Explaining the cosmos ‘wasn’t an easy thing to do’ for Montclair’s Charles Liu
In Charles Liu's new new book, “The Cosmos Explained,” the astrophysicist and astronomy educator tells the story of the universe from the first seconds after it was born, through the journey of the Big Bang, to over 5 billion years from now, when the Milky Way and Andromeda Galaxy are expected to collide, to what could be the end of the universe.
“It wasn’t an easy thing to do,” Liu, a Montclair resident, said. “The thing is, it can get very technical, or it can be highly oversimplifying. My goal was to tell it in such a way that it was neither of those things, that it was not dumbed-down, but it also isn’t wrapped up in the technical terminology.”
Liu typically communicates his research through scientific papers for his colleagues, but his intention for “Cosmos Explained” was to communicate to a much broader audience in a digestible format.
“This book is for anybody who would like to learn about the universe and its history, and my goal is to let everyone pick and choose the level at which they want to engage with the material,” he said.
It’s Liu’s tenth book, and he has already signed a contract to write a few more.
In addition to being an author, he is a professor and chair of the department of physics and astronomy at the City University of New York’s College of Staten Island and serves as an associate astrophysicist with the American Museum of Natural History and Hayden Planetarium in New York.
“The Cosmos Explained” pinpoints the timeline of the universe in seconds, days and years at the bottom of every page to take readers “on a voyage of discovery,” which he hasn’t seen done before in the same way.
“It always seemed to me that a book like this was ready to be written,” Liu said. “We now know enough about the universe that we can tell this story in a way that still has great mysteries and unknowns, but has a story that we can all grasp, a narrative that flows from beginning to end.”
Liu’s goal was to make the vocabulary in the book the kind you might read in a newspaper or hear on TV.
The book also includes simple yet scientifically accurate illustrations by Maksim Malowichko and several stunning telescope photographs taken from different observatories around the world.
“We’re not trying to make it ornate, or highly decorative. They’re pretty, they’re informative, and they’re scientifically accurate, as best we possibly could make them right there,” Liu said.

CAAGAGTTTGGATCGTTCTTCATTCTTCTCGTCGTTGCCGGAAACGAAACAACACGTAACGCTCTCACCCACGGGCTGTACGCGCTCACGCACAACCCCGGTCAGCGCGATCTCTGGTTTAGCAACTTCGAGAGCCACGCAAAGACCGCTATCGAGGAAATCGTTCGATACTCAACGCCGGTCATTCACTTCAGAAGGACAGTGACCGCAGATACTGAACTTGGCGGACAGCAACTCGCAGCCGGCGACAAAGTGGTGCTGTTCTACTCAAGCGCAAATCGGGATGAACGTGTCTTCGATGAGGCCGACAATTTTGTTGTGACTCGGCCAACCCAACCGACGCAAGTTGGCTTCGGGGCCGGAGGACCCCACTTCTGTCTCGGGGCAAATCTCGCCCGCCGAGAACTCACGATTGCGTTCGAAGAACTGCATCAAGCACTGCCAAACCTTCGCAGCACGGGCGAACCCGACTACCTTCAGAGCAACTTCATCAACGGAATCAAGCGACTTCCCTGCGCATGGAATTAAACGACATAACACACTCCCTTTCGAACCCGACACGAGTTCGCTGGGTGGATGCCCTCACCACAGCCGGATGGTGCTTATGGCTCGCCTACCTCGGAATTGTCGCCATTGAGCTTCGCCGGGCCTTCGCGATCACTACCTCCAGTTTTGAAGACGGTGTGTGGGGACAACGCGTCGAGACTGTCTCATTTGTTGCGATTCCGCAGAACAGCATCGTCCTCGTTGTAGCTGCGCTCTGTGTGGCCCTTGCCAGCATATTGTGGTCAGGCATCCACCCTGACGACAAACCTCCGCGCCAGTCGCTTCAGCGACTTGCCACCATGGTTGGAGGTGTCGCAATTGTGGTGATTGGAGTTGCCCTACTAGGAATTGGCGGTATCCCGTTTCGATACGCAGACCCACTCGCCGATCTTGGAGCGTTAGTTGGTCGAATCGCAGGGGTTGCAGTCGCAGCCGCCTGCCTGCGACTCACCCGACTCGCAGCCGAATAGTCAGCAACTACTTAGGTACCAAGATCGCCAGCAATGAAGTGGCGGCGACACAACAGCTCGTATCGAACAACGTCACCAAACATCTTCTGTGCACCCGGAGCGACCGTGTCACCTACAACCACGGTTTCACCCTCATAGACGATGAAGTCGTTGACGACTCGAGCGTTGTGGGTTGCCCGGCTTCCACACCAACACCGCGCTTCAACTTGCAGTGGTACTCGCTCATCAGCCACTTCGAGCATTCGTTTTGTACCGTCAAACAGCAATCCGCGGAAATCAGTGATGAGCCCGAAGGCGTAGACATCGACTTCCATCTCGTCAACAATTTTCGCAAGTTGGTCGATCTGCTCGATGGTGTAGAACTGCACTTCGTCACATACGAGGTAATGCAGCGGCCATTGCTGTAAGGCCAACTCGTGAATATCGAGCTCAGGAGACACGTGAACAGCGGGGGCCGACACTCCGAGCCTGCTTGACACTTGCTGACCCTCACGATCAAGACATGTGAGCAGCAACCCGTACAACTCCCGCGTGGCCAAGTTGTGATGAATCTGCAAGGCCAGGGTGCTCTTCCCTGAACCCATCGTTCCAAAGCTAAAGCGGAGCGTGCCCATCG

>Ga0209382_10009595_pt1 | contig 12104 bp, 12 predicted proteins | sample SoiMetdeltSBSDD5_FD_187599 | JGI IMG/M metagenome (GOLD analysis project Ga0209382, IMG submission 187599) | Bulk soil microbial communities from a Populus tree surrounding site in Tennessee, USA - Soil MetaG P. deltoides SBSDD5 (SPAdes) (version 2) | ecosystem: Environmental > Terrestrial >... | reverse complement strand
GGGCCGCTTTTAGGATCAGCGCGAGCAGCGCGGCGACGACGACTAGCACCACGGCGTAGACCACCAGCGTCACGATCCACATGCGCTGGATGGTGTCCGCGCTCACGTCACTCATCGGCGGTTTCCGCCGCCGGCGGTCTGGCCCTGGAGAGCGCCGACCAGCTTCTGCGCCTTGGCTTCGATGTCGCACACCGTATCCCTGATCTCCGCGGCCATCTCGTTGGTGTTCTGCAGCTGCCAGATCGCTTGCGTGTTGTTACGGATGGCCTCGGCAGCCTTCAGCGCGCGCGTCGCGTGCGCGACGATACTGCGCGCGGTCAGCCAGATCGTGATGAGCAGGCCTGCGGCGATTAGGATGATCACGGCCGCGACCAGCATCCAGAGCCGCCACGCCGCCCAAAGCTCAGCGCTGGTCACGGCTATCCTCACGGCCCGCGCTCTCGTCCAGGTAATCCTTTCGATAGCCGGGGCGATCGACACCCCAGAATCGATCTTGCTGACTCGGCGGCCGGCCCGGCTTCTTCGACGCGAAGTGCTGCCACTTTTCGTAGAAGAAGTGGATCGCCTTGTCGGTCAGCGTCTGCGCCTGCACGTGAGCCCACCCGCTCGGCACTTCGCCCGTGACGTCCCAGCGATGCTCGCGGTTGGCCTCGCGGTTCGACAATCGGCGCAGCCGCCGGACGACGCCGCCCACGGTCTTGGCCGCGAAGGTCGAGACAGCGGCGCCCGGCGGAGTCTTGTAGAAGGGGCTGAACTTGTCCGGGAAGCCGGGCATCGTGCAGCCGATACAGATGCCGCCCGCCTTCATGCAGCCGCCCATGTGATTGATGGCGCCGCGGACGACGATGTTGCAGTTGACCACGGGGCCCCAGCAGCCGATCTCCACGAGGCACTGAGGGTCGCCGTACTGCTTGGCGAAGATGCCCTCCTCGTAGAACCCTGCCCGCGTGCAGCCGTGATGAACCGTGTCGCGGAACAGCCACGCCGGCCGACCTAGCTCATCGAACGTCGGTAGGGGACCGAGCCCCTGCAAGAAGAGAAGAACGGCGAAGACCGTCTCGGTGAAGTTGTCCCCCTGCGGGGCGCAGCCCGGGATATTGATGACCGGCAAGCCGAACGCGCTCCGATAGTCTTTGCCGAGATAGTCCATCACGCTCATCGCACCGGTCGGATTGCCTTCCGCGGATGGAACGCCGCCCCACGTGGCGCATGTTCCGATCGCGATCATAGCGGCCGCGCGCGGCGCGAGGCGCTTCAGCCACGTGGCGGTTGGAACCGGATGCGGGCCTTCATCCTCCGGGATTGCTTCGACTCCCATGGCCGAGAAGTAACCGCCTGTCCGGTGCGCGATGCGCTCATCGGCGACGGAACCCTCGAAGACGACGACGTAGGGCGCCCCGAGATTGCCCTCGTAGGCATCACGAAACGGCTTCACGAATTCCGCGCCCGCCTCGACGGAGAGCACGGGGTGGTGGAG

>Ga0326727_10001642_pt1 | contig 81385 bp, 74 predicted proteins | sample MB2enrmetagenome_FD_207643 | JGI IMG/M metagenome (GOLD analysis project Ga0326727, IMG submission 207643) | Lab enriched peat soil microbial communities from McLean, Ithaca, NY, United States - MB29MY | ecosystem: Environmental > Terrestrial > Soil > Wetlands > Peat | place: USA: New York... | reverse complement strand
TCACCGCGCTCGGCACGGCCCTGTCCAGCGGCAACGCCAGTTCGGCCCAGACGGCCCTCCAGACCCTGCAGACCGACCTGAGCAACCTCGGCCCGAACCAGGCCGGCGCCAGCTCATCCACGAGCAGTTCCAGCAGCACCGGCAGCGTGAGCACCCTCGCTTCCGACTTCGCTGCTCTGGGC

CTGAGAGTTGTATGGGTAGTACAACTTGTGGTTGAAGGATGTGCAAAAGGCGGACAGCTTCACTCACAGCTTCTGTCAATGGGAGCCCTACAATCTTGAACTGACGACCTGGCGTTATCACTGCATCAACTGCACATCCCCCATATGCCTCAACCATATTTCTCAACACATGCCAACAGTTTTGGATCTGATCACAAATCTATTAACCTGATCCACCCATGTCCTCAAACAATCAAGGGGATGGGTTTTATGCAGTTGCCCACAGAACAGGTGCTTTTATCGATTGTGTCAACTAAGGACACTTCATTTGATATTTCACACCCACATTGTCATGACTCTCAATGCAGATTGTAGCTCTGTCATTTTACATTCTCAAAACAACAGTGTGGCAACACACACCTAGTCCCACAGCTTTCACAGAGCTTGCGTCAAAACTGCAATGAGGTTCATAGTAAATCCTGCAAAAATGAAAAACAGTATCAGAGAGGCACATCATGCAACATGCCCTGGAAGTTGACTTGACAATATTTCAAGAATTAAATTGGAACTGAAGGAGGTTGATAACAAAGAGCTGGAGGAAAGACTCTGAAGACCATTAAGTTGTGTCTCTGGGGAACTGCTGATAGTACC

His research beyond the book focuses on colliding galaxies, supermassive black holes and the star formation history of the universe.
There are still millions of questions Liu is trying to answer in his daily research, such as our understanding of what 95% the universe is made of and what happens to galaxies like ours after they collide.
“We know that for everything we’ve learned, there are still 19 more things that we haven’t learned so we are just beginning to understand the universe,” Liu said.
Liu hosts the podcast “The LIUniverse With Dr. Charles Liu”
(see linkin.bio/theliuniverse for quick links to versions on multiple platforms and his associated social media), where he features young professionals in the field for conversations about the universe and everything from science fiction to comics, pop culture and more.
He earned degrees at Harvard and the University of Arizona, and held postdoctoral appointments at Columbia University and at Kitt Peak National Observatory.
Liu, originally from Taiwan, moved to Montclair around 25 years ago when his wife, Dr. Amy Rabb-Liu, began teaching mathematics at Montclair State. She currently teaches at Drew University in Madison.
They have three kids, who are all interested in the cosmos and who all attended Montclair High School.
Liu said “The Cosmos Explained” may be his favorite of all the books he’s written so far.
He’s currently working on a book about quantum physics in a similar style, and a book about artificial intelligence, robots and the future of humanity.